October 31st, 2013 § Leave a Comment
I can’t remember what initiated the fight. What I remember of it was our youngest’s reaction to it. It was a couple years ago, so that would put her at about six or seven years old. We were all sitting at dinner, when I started in on it with my wife who was sitting across from me. It was heated, but not out of control – voices raised, animated, but not out of line. As I pled my case, I caught out of the corner of my eye my daughter begin to cry.
What’s the matter? Are you crying because we’re fighting?
(A nod. No eye contact)
Why does it make you sad?
I’m afraid you’re going to get divorced.
(My wife and I look at each other)
Hey, we’re not going to get divorced. I love your Mom. I’m mad at her right now. We have a disagreement; we need to work it out. That’s what we’re doing. We’re mad at each other right now, but we’re not getting divorced. We love each other. We love you all. No matter what, we never think about divorce.
It put our daughter at ease. It put our other two kids at ease. The affirmation of our commitment to one another in the midst of a fight actually threw cold water on it. Within a few minutes, apologies were exchanged; forgiveness extended. This event, it wasn’t something that just happened; it was in a way, planned. We had decided some time before this occurred to do our fighting in the open, not behind closed doors. Unlike our own upbringing, we planned to teach our kids how to fight. And like most things, they were going to learn first by seeing us do it.
We’ve continued to do our fighting in the open. Our hope is that when required, our kids will put up a good fight: A fight that is courageously open, that moves toward reconciliation, and displays self-control.
October 24th, 2013 § Leave a Comment
A fight isn’t all bad. In fact, depending on the circumstances, avoiding one might be the real crime. Somethings require a fight, demand a fight. When that something occurs, best know how to go about fighting. That’s my point. In those instances when a fight was the best course before me, I shrank from my obligation. There’s all kinds of things I could point to but more likely than not, like most, I ran because I was scared. The fear was mostly of letting her in, availing myself to her, showing her the soft underbelly. “Nah, I’m fine. Whatever.”
When a fight is required, and not initiated, something even worse happens. That thing gets buried … or better, it gets sown. Eventually, it sprouts and takes over. Once that happens you’re no longer out for understanding. Reconciliation is not the goal. It’s all about payback. “Oh yeah? Is that how it’s going to be? Okay. We’ll see about that. Let’s see how you like it.”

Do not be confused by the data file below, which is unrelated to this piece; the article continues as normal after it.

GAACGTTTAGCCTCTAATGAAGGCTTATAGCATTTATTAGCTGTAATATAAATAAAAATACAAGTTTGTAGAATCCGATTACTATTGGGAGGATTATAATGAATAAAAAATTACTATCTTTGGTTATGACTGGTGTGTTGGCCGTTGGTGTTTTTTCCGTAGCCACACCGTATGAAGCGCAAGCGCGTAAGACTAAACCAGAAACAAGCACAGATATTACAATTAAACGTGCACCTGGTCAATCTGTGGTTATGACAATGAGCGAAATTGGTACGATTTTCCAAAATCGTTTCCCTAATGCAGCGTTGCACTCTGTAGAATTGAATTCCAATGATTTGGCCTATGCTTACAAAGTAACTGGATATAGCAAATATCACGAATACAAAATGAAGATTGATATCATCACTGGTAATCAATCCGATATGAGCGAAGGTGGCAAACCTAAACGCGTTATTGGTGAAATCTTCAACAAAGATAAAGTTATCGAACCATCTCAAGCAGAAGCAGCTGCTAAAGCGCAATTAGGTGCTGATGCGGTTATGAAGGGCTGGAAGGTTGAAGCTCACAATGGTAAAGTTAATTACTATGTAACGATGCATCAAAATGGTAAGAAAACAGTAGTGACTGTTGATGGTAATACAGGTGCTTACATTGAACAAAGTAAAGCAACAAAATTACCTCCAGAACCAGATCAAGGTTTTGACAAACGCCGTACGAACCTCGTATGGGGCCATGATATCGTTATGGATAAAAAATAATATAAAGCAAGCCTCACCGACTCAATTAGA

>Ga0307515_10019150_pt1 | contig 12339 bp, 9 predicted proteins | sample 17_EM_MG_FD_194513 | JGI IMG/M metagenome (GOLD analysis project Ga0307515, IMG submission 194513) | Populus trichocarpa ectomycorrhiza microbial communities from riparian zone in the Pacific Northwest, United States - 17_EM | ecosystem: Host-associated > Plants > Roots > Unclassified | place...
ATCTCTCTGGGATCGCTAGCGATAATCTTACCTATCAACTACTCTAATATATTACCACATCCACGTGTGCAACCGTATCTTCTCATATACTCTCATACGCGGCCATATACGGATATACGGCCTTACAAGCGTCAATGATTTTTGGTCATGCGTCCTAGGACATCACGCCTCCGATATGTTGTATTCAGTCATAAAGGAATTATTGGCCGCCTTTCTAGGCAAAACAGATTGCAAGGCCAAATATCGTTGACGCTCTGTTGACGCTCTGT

Those sound like fighting words, but they’re not. They only sound like it because we don’t know what a good fight sounds like. We’ve not been taught. Those words are cowardly and out of control. They reek of toxic things like revenge and retribution.
A good fight has some important elements: 1. A good goal. In marriage, the goal is not to win, not to make your point. It’s reconciliation; 2. Discipline. All’s not fair in love and war. It’s not about satisfaction. The passions inflamed in a fight make it all the more important to remain self-controlled. 3. Like all fights, it requires a great deal of courage. Do not give in to fear. In interpersonal relations, fear is a poor counselor.
Just learning, but I’m getting pretty good at it. As we learn, we’ve begun to teach our kids how to fight properly.
October 8th, 2013 § 1 Comment
I never did learn to fight. No one ever taught me. So I watched. Did what came natural. The trouble with this approach is that I was watching people who like me had never learned to fight. They too had watched others; they too did what came natural. And what comes natural? That’s right boys and girls: The will to win. We fight to win. And then I got married.
A couple years into our marriage, I realized we didn’t fight. Oh, we had our conflicts. There were hurts, disappointments. When these arose as they do in every relationship, I didn’t know what to do. I did what came natural. I ran. In retreat, I scorched the earth. It drove my wife nuts. She’s far too kind and well-mannered to put it this way, but if I could speak for her, she’d say, “You chicken shit. Come out and fight like a real man.”
In the past few years, I’ve done just that … come out into the open and fought. I owed her as much. In doing so, I’ve learned a few things. For one, I’ve learned the reason for which I fight. It’s not to win; not to express myself, be justified, get some relief. All these compound the sense of separation that led me into the fight. I fight to get back to her, to close the gap created by the wrong done, the hurt inflicted. For me this has meant that I go to her and start talking. I must resist the temptation to run, to snipe her from the shadows. Funny. Even in a fight, I must not afford myself what I naturally crave.
Learn to fight. We are all different – our spouses, our marriages. A good fight may mean something very different to you. Whatever you do, don’t fight to win. Fight to get back to her, to close the gap and restore the relationship.